What Happens When You Think Responsive Web is Good Enough

We believe that there are four digital milestones that all local governments will eventually cross. Number two on that list is making your website responsive. While the trend is that local governments are moving towards a dedicated mobile app (milestone #3), today it is still more common for local municipalities stop at responsive web. And it's not hard to see why this is the case.

If all your city does digitally is build a website and make it responsive, you feel like you've covered all your bases. You think that you've got the entire population covered because you have a website that works on desktops, laptops, tablets, and smartphones. But, this sense of security and completeness is actually a false sense.

There is an entire group of individuals that aren't going to get access to your content. There's a reason that the statistics clearly point to the fact that when it comes to smartphones and tablets, native app experience and usage dominates responsive web. There are 2.32 billion smartphone users worldwide, more than 50% of time spent on all digital media by these users are within a native mobile app.

Mobile apps dominate time spent verse mobile web with an 87% to 13%, that's a 74% lead over time spent on mobile web. - ComScore

Citizens are becoming more and more reliant on their mobile apps. As the private sector continues to push user experience and complies with the expectations of consumers, residents assume that local government are following suit. With a native mobile app, you would have less chance to miss entire segments of your population and be more confident that your digital services are reaching the growing majority of native app users within your community.

[bctt tweet="2.3B smartphone users worldwide, >50% of time spent on digital media is in native mobile app." username="Rock Solid"]

Private Sector Leading The Way

Look at the digital leaders that your residents interact with on a regular basis, and you'll see that responsive web is merely a jumping-off point to a better digital experience for your residents but it's not the final stop. Let's look at McDonald's, Starbucks, or Dominos for inspiration. These are companies that built billion dollar businesses serving everyday people and they've all clearly invested heavily in running transactions through a customer-facing smartphone app.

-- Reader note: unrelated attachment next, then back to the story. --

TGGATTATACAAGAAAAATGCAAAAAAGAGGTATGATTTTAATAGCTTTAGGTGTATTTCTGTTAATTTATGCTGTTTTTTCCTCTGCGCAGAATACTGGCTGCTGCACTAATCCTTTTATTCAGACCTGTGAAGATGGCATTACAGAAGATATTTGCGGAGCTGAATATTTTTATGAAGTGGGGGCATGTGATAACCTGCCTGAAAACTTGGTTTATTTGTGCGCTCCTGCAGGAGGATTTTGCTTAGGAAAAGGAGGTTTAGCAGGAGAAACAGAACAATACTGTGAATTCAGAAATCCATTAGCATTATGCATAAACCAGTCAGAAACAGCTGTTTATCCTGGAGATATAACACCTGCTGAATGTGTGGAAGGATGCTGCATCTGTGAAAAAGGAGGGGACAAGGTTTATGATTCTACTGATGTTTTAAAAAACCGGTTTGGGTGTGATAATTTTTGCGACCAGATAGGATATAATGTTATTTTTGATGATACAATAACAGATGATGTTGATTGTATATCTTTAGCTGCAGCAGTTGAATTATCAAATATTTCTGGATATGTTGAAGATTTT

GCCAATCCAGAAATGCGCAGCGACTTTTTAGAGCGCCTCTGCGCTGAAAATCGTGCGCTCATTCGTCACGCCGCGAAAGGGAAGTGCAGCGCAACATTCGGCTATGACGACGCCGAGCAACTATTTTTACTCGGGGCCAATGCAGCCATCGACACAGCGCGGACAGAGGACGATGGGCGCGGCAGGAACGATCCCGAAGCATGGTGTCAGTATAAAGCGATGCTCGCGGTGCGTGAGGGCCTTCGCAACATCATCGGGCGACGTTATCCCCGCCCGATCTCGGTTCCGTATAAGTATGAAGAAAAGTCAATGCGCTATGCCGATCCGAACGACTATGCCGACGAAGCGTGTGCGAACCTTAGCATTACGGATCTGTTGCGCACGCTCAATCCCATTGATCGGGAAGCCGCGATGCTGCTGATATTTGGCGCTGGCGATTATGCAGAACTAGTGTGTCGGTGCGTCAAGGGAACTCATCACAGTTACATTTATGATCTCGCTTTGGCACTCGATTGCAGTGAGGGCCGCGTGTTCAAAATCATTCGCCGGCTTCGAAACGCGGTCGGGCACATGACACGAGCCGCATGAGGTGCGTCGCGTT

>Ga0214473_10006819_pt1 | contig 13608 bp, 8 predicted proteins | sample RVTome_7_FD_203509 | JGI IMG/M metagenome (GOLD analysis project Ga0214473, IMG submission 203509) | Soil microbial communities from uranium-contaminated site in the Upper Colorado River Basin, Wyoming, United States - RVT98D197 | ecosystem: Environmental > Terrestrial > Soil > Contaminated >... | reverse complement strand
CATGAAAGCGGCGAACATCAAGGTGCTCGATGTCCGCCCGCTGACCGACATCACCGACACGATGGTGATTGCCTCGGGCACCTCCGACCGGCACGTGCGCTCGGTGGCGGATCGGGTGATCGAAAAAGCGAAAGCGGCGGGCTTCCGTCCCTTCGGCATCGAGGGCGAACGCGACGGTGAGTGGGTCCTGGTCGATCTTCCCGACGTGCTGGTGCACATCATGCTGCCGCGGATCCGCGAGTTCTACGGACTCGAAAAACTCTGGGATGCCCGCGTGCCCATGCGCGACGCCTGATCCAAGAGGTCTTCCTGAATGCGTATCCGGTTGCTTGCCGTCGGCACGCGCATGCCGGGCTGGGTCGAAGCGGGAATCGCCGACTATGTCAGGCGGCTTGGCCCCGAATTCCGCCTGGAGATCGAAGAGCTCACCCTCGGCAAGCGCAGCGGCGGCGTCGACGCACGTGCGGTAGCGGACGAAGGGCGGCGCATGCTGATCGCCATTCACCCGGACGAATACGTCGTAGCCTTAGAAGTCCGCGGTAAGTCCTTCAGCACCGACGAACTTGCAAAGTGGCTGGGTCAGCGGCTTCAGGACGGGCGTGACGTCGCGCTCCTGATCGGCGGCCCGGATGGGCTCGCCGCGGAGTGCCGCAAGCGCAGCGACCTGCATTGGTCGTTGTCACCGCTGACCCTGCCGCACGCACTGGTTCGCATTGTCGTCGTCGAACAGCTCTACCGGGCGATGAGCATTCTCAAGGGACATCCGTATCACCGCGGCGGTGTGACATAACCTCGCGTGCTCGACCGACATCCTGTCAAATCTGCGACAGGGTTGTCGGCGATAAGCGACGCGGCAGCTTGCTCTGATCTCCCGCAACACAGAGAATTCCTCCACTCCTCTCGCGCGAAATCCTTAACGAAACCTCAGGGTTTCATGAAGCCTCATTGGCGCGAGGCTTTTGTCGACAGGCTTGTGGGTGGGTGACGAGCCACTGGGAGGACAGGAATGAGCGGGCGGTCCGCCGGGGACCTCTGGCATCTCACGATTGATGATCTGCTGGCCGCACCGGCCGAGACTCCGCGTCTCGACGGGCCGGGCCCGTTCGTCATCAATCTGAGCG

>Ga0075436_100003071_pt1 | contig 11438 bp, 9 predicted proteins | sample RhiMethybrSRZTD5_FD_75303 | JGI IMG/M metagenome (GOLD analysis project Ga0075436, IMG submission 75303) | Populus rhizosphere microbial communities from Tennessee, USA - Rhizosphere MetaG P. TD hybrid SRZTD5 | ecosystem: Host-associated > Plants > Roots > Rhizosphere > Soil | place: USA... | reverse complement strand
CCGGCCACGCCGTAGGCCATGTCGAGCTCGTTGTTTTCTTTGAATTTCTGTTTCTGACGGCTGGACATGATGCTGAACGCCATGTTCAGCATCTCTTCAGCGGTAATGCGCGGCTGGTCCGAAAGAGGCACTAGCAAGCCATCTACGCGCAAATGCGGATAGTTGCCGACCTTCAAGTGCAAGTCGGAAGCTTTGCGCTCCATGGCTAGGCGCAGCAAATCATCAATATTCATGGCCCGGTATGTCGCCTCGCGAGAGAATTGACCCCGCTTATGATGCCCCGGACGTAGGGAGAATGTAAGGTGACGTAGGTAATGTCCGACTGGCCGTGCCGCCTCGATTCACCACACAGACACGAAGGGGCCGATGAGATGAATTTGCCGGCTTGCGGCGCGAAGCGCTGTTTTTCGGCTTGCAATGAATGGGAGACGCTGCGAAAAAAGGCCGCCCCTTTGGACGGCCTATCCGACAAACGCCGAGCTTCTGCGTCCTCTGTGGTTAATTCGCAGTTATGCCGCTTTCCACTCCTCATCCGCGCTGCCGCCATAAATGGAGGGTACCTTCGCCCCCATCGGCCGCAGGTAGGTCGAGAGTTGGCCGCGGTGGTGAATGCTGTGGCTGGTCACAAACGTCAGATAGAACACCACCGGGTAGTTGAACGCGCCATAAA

McDonalds AppMcDonald's, while certainly well funded, is a business in the fast food industry that runs on razor thin margins. But they also realize they have to continually invest in the future and in where their consumers are going. All signs lead directly to mobile.

They've clearly made a well thought out strategic decision that if they want to stay relevant and they want to continue being useful to their customers, they have to drive as much usage through their smartphone app. They don't think of it just as another digital tool. They actively promote and use discounting coupons to further drive activity through an app.

And it's not just about making sure they check the box for a smartphone app. This company realizes that there are both customer growth opportunities by tapping into consumers who use the smartphone as their predominant means of interacting with a business, and McDonald's realizes there are likely long-term cost savings to having services that are native on the smartphone such as pushing out notifications, incentivizing more usage, and providing the highest quality user experience such as location data, point of interest data, and other things that work best on a native smartphone app.

At Starbucks, mobile app orders accounted for 21 percent of the company's U.S. transactions in the first quarter of 2016. Use of the coffee chain's mobile order and pay feature — which currently represents more than 10 percent of total transactions at high-volume Starbucks stores — directly contributed to increased sales across the board.

Along the same lines, more than half of U.S. sales at Domino's — which offers mobile ordering and payment through some 15 methods, including textsmartwatch, and a "zero clicks required" mobile app — are driven through digital engagement.

[bctt tweet="More than 1/2 of US sales at Domino's are driven by digital" username="Rock Solid"]

Final Thoughts

It's very easy to trick yourself into believing that if you build a great website experience and make it responsive, then you've covered all the necessary digital experiences for your residents. And what's worse is if you use superficial metrics, you can convince yourself of this fact even more!

If you look at your Google Analytics to understand your website's traffic, you can see that traffic is coming from mobile and tablets and therefore you must be serving those residents well enough with your responsive website. The problem with using these metrics is that it doesn't really look at the actual value to your residents. More often than not, residents are coming to your website to complete a transaction, such as submitting a service request, paying a bill or ticket, and more. If you measure these goals and look at the conversion rates of these goals, you'll quickly realize what the majority of the private sector already knows. And that is it's much more difficult to drive these sustained, long-term high value goal conversions without a native smartphone app.

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